The Art of Parental Conflict: Tips for Arguing To Your Kids’ Benefit

Parental conflict is inevitable. It’s going to happen.  There is also a clear link between interparental conflict and children’s behavioral and emotional problems, in…

Parental conflict is inevitable. It’s going to happen.  There is also a clear link between interparental conflict and children’s behavioral and emotional problems, in both divorced and intact families. However, parents can fight in ways that fosters positive outcomes in their children.

The Importance of Fighting Fair

Research has shown that the content of the argument is less impactful on childhood development than the way decisions are handled by the parents. Kids are constantly learning how to interact and engage by watching their parents. Throwing verbal low-blows, criticizing and blaming back and forth demonstrates a lack of respect for each other. (Even worse, you may find your middle-schooler responding just as disrespectfully to you and to others!) Instead, choose to put away defensiveness, be curious about the perspective of your spouse, and treat them kindly.

This does not mean one parent just giving in to the other parent though.  “We did a study on that,” says psychologist E. Mark Cummings.  He has studied the effects of interparental conflict on children for decades. Cummings and his colleagues at Notre Dame found that kids do not respond well to seeing their parents capitulate.

In fact, the most problematic reactions from kids came from witnessing parents express nonverbal anger like stonewalling, avoidance, shutting down, or being unwilling to cooperate.  When parents withdraw from one another it is actually more disturbing to kids in the long term than open conflict.

He explains, “Kids understand hostility. It tells them what’s going on and they can work with that. But when parents withdraw and become emotionally unavailable, kids don’t know what’s going on. They just know things are wrong.” It becomes harder for kids to regulate themselves.  This remained true regardless of the relationship status of their parents.

Create a Strong Partnership (outside of your kids)

University of California Berkley’s Philip Cowan studies the impact of the marriage relationship on children. He found a connection between improvements in the quality of marital relationships and parent-child relationships and the children’s ability to adapt. In other words, the quality of your marriage, or relationship with your ex-spouse, matters because it affects parenting.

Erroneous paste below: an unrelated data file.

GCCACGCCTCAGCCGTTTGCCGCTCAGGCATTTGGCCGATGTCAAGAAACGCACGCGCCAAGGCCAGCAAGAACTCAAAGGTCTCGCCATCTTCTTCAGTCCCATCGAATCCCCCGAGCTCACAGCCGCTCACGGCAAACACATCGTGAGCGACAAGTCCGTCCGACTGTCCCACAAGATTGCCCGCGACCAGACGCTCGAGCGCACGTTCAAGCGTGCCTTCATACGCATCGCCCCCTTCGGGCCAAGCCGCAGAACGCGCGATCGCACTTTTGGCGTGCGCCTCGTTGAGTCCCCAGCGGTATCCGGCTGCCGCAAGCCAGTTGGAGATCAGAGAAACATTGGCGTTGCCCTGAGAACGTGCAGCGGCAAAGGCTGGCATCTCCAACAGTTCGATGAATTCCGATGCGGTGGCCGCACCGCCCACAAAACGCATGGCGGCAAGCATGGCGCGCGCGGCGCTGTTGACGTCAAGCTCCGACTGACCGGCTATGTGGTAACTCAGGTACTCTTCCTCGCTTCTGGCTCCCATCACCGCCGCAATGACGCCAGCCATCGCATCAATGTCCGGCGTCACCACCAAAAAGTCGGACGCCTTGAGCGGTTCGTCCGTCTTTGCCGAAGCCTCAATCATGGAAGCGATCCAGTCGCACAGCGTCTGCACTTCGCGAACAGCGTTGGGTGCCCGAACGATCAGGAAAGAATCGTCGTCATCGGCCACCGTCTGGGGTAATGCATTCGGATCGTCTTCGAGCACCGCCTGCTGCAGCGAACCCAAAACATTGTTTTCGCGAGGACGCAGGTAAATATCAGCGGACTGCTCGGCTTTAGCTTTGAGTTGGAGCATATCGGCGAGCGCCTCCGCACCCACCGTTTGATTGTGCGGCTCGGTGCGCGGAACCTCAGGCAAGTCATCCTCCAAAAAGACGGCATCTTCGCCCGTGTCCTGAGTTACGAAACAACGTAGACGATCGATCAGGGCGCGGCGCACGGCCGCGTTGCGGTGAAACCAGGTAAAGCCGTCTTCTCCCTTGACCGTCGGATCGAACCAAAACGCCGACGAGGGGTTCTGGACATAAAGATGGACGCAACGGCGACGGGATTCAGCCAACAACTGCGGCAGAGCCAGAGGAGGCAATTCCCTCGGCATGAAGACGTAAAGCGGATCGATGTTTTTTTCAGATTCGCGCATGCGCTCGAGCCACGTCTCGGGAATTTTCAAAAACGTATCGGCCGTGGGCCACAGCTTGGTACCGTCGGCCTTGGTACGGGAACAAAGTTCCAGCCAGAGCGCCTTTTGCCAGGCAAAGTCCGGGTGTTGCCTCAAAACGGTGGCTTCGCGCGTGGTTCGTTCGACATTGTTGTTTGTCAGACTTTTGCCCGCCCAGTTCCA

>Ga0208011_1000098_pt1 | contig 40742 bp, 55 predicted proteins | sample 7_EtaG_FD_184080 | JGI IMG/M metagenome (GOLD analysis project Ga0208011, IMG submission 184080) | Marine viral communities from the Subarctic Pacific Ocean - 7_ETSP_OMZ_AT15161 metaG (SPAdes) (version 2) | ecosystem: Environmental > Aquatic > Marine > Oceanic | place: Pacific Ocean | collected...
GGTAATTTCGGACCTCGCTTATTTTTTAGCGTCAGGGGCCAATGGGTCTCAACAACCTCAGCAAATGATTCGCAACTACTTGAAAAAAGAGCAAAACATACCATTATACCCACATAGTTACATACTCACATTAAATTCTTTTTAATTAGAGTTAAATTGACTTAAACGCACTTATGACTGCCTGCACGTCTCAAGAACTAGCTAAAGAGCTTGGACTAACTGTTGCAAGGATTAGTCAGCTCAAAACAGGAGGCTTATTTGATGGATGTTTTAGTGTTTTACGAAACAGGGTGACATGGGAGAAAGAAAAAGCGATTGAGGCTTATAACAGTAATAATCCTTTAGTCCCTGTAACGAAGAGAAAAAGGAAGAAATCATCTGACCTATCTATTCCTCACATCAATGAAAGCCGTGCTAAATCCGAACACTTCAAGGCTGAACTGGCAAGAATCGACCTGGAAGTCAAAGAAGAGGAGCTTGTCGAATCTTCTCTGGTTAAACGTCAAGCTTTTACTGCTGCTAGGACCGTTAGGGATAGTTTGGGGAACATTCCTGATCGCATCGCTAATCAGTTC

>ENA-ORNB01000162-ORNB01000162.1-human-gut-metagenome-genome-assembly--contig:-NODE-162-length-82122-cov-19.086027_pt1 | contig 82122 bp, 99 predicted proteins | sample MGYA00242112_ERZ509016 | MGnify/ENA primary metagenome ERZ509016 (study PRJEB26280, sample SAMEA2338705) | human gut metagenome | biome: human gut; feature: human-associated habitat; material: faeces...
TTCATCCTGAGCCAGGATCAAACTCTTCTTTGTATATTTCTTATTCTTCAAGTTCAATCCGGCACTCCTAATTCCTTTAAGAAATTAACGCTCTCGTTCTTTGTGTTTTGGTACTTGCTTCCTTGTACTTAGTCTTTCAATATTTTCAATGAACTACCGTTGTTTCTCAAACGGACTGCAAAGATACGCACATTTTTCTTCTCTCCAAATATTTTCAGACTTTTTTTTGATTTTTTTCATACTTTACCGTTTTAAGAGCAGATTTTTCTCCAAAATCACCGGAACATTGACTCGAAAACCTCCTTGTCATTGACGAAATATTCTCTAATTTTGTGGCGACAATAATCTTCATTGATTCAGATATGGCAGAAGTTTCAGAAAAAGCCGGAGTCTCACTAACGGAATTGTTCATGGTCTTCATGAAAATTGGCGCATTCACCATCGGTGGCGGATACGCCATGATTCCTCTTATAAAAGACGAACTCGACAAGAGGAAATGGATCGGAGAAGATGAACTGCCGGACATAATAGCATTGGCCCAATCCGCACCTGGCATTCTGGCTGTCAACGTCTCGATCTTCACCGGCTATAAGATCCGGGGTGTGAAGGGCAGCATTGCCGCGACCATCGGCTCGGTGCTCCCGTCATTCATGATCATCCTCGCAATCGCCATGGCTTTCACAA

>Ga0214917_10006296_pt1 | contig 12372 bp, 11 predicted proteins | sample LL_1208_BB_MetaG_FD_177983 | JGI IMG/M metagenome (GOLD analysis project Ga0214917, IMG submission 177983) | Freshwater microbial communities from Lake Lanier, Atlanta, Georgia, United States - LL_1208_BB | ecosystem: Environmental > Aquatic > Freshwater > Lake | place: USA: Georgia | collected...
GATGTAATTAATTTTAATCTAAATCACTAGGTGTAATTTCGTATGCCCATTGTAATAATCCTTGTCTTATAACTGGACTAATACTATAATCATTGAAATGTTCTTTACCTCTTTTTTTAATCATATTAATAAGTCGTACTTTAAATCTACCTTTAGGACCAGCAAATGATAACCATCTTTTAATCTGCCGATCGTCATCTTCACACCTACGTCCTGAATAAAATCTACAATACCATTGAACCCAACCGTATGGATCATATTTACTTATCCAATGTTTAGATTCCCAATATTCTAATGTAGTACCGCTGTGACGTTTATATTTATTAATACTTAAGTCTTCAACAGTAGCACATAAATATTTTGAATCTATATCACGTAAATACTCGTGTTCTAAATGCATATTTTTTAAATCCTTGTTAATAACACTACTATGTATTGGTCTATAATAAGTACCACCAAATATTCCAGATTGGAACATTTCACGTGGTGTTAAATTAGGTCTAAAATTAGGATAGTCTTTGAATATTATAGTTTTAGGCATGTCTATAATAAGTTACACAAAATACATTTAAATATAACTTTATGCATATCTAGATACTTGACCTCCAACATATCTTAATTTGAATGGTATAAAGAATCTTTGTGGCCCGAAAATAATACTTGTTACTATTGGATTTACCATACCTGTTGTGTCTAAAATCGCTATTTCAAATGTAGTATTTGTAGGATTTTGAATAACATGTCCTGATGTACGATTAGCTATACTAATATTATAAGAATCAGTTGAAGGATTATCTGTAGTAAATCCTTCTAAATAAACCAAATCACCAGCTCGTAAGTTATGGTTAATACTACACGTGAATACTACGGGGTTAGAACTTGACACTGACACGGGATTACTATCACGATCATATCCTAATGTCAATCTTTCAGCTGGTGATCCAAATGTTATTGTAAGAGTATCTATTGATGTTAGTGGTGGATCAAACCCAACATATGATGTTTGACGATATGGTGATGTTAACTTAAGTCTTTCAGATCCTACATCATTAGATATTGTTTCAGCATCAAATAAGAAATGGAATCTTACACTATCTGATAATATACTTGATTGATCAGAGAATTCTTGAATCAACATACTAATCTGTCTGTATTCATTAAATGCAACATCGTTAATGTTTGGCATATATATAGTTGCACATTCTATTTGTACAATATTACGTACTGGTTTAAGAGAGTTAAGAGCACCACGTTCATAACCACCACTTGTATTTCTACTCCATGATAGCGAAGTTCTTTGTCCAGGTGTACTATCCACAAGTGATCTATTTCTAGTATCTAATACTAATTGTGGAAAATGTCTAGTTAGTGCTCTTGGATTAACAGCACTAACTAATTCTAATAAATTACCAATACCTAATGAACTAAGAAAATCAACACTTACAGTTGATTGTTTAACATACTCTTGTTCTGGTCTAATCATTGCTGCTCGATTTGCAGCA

As therapist and psychologist Laura Berman, Ph.D., explains, “No matter how sacrilegious it sounds…you need to put your relationship before your children. A strong relationship provides security for your children and demonstrates how a loving, respectful partnership. . What could be more important?” This may look like being more intentional about daily touch points with one another during the day, showing affection in front of your children, holding conversations where children are not the main topic. If parenting issues are continually eroding your marriage it may be helpful to evaluate whether your emotional desires are being met through your children.

What if We’re Divorced?

Even if you are not together anymore, it is better  for children to  have parents who choose to back each other up and work together as a team, than to have parents (even with all the greatest parenting skills) who lack a supportive relationship. Take time to communicate with your co-parent to verify stories from your children and involve one another in important decisions affecting your kids.

Is Conflict bad?

Interparental conflict isn’t always a bad thing. In fact, children exposed to healthy conflict can learn effective ways to manage differences and solve problems.  They grow when they see their parents calm themselves down, assert themselves without putting the other down, and regulate their emotions instead of shifting blame.   Fuller Life is here to help families stay on the same team and raise strong, healthy, secure children.

D.D. (2014, April 30). What Happens to Children When Parents Fight. Retrieved February 15, 2018, from http://www.developmentalscience.com/blog/2014/04/30/what-happens-to-children-when-parents-fight

Gregory, L. (2017, November 30). When Parents Fight: The Pros and Cons of Arguing in front of Your kids. Retrieved February 15, 2018, from https://globalnews.ca/news/3655488/when-parents-fight-the-pros-and-cons-of-arguing-in-front-of-your-kids/&p=DevEx,5036.1

Additional Reading:

Four Truths about Stepfamilies that You Need to Know

Contributed by Angela Blocker , M.A, LMFT Associate

Clinical Supervision by Amy Fuller, PhD, LMFT, LPC

 

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